The Shin Bet Must Stop Torturing Palestinian Detainees

Israel's internal security agency must comply fully with 1999 High Court ruling outlawing use of physical force in interrogations.

An actor is seen demonstrating the "banana" method, one of several standard torture techniques reportedly used by the Shin Bet during interrogations of Palestinian prisoners. (file photo)
An actor is seen demonstrating the "banana" method, one of several standard torture techniques reportedly used by the Shin Bet during interrogations of Palestinian prisoners. (file photo) AP

The High Court of Justice issued a historic ruling in 1999, according to which the Shin Bet security service was not authorized to use physical means in its interrogations. The court thus repudiated the conclusions of the 1987 Landau Commission of Inquiry on the matter, which permitted the Shin Bet to use “moderate physical pressure” during interrogation.

Sixteen years later, an investigation by Haaretz shows that torture is still used in interrogations in Israel, under the euphemistic term “the necessity defense,” and that recently its use has increased. According to data collected by Haaretz from the country’s military courts and matched against the figures of the Public Committee against Torture in Israel (PCAT), in 2014, Palestinians filed 59 complaints of torture, compared to 16 and 30, respectively, in 2013 and 2012.

In its famous ruling, the High Court rejected the argument that the “necessity defense” set forth in Israel’s Penal Law authorizes the use of physical means against interrogation subjects. The necessity defense, the verdict emphasizes, is an argument that can be claimed by an investigator on an individual basis and only after the fact, in the event of a “ticking time bomb” scenario.

In practice, however, the interpretation of the necessity defense has broadened, together with the use of torture. In 2009, after reports of torture increased, the High Court rejected a contempt of court motion filed by PCAT. The High Court noted in its decision that the state claimed that special interrogation methods were employed in a few, very rare, cases.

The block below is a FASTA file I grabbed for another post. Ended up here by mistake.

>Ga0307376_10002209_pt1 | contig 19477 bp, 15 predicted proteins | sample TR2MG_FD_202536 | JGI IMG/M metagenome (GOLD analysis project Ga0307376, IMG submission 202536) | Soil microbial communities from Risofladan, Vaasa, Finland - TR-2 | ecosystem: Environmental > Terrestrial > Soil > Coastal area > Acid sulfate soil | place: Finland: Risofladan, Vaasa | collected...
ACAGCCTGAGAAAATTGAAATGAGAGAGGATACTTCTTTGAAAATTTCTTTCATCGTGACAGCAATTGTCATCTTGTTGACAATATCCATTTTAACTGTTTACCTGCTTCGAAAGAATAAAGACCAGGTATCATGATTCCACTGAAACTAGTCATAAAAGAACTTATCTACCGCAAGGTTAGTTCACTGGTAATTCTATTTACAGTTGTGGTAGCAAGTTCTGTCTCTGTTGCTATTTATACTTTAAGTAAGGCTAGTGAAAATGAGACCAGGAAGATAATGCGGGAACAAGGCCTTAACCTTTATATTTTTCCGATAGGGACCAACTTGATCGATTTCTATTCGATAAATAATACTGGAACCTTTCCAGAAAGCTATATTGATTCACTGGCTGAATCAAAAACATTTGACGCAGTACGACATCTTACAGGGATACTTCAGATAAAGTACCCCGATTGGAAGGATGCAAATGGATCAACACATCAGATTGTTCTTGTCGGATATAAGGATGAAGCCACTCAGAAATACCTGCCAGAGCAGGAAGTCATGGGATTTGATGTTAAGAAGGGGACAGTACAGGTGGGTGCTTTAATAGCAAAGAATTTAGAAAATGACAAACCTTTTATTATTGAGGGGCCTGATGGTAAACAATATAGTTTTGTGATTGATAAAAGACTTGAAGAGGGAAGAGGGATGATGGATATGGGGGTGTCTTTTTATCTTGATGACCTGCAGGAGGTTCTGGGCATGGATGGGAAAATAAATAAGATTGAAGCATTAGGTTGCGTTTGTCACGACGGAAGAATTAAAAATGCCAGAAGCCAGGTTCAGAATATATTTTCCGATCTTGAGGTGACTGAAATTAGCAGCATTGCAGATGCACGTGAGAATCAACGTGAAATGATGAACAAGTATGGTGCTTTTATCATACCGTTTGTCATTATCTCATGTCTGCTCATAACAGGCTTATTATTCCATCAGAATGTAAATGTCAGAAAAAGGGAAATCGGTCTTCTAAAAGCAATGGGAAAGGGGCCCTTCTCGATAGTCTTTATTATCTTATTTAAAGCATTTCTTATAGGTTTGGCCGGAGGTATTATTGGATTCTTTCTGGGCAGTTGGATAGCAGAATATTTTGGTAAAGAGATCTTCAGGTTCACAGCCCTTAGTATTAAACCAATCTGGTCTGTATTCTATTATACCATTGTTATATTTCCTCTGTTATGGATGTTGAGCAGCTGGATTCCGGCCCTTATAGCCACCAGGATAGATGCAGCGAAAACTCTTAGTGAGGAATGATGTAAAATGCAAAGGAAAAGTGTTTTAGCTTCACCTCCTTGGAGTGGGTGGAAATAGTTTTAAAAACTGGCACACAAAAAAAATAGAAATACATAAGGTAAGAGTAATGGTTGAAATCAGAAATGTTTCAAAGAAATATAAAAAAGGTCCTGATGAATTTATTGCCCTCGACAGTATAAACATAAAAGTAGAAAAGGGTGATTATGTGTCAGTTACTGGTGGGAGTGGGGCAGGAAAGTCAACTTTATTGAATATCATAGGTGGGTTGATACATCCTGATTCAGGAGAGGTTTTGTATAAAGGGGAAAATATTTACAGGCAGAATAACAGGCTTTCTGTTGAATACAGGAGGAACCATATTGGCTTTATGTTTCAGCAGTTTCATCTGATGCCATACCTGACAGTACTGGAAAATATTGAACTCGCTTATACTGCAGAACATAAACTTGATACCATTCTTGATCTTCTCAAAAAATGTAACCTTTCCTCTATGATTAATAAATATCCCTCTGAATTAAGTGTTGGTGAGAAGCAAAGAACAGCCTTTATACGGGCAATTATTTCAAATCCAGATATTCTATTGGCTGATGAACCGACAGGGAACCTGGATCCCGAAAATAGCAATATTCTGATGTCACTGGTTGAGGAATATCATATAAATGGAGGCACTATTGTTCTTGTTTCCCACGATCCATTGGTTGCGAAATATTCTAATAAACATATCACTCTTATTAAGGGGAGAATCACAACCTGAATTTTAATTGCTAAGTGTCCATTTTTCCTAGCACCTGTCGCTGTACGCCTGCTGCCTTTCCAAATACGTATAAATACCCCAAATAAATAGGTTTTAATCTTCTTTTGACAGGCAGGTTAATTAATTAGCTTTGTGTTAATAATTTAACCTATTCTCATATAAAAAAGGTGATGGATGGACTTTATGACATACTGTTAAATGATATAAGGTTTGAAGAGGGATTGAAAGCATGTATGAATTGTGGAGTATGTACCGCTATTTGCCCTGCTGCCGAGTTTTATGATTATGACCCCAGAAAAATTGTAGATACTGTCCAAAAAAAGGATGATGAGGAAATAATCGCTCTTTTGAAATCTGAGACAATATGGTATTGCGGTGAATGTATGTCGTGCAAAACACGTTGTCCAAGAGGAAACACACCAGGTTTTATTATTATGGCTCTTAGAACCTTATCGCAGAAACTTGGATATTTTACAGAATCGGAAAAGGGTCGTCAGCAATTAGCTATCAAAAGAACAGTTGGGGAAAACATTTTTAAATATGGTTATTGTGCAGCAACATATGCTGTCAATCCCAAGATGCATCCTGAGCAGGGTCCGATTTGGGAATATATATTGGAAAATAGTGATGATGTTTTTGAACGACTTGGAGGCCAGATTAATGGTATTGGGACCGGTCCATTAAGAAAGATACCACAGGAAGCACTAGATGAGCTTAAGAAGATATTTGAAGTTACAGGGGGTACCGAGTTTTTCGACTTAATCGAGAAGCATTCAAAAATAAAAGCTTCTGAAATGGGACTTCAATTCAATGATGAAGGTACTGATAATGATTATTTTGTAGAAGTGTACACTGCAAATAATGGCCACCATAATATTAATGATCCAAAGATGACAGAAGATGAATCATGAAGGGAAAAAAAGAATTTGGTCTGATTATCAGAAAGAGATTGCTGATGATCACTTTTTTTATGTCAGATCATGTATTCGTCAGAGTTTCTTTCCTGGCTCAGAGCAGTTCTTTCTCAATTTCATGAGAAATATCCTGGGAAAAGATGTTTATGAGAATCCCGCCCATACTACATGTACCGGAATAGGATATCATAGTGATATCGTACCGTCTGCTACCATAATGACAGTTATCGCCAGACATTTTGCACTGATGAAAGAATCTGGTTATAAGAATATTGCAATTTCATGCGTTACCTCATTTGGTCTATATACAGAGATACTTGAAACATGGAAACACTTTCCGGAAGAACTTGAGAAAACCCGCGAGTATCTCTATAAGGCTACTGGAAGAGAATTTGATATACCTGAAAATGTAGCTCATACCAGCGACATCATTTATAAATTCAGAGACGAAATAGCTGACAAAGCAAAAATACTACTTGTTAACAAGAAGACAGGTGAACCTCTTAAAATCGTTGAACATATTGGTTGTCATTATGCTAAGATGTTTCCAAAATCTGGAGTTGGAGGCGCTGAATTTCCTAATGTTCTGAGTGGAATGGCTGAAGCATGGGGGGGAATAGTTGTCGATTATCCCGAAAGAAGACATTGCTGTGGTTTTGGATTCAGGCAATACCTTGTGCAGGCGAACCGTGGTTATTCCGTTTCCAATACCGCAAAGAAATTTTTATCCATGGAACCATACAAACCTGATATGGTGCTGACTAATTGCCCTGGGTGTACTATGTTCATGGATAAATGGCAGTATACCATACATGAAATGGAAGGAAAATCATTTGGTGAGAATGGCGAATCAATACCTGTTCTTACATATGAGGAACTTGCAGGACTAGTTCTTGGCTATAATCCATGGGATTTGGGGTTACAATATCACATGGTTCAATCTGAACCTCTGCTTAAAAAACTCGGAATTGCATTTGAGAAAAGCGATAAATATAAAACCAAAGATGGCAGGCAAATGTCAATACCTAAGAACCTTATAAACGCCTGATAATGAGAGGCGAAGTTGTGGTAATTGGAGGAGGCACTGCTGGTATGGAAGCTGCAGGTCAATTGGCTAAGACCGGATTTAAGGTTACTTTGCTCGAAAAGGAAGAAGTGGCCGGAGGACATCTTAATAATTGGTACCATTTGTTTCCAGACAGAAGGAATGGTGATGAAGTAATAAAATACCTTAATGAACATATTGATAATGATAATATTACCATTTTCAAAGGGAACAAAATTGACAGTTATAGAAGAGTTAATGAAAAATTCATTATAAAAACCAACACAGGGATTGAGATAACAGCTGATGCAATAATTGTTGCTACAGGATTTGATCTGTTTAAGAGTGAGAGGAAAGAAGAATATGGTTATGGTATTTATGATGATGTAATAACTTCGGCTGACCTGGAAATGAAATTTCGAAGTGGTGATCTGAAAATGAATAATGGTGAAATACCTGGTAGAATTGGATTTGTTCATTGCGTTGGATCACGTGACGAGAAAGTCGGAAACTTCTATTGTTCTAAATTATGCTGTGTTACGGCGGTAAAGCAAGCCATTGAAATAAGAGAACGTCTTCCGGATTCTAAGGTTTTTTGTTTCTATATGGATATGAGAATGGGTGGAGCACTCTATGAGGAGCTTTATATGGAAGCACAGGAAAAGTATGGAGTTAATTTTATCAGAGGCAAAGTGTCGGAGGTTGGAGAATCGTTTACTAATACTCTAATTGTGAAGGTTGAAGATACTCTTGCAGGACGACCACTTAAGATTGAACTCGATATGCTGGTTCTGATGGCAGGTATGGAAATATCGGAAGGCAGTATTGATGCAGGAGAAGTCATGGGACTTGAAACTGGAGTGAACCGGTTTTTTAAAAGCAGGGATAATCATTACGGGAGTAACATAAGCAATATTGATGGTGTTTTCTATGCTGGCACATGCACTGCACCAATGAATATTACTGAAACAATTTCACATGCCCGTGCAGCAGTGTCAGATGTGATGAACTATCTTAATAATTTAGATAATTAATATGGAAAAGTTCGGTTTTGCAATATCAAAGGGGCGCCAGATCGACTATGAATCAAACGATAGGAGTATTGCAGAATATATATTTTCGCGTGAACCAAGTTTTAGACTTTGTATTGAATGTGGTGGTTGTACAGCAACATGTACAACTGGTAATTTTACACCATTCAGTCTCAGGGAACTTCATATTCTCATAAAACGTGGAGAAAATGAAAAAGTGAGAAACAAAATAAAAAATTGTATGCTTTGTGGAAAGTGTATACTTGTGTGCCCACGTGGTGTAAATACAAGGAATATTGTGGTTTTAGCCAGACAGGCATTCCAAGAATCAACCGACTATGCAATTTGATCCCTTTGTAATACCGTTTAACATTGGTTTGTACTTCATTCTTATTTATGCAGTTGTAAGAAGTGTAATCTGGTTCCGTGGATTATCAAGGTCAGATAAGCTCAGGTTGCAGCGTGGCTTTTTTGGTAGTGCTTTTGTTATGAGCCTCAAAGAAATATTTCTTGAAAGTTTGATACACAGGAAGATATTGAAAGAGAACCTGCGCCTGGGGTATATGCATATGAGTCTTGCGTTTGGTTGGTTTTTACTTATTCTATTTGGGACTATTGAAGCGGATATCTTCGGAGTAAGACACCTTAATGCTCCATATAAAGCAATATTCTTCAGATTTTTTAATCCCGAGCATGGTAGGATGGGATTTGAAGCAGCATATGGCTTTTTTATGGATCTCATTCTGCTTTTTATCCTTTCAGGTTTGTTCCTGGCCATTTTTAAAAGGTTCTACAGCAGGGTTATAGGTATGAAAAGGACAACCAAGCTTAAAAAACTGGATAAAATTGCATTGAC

According to the Haaretz investigation, the cases in which torture is used are not rare and few, and often it is used unnecessarily, in accordance with existing protocol. The prohibition against torture in international law is absolute. The reason for this is the violation to human dignity and the human body that it entails, but also the many cases in which people have confessed to crimes they did not commit. The case of Izzat Nafsu, an Israel Defense Forces officer from the Circassian ethnic minority who confessed under torture to espionage offenses, in 1980, and was later exonerated, is one such example. Another is the case of Mohammed Hatib, who confessed under interrogation to belonging to the terror cell that carried out the abduction and subsequent murder of three Israeli teens last June – despite the fact that, according to his charge sheet, the Shin Bet and Military Advocate General in the end did not accept his confession and it is thought to have been obtained through torture.

The attorney general must instruct the Shin Bet to stop torturing suspects and to comply fully with the 1999 High Court ruling. A democratic state cannot permit torture as a legitimate method of interrogation.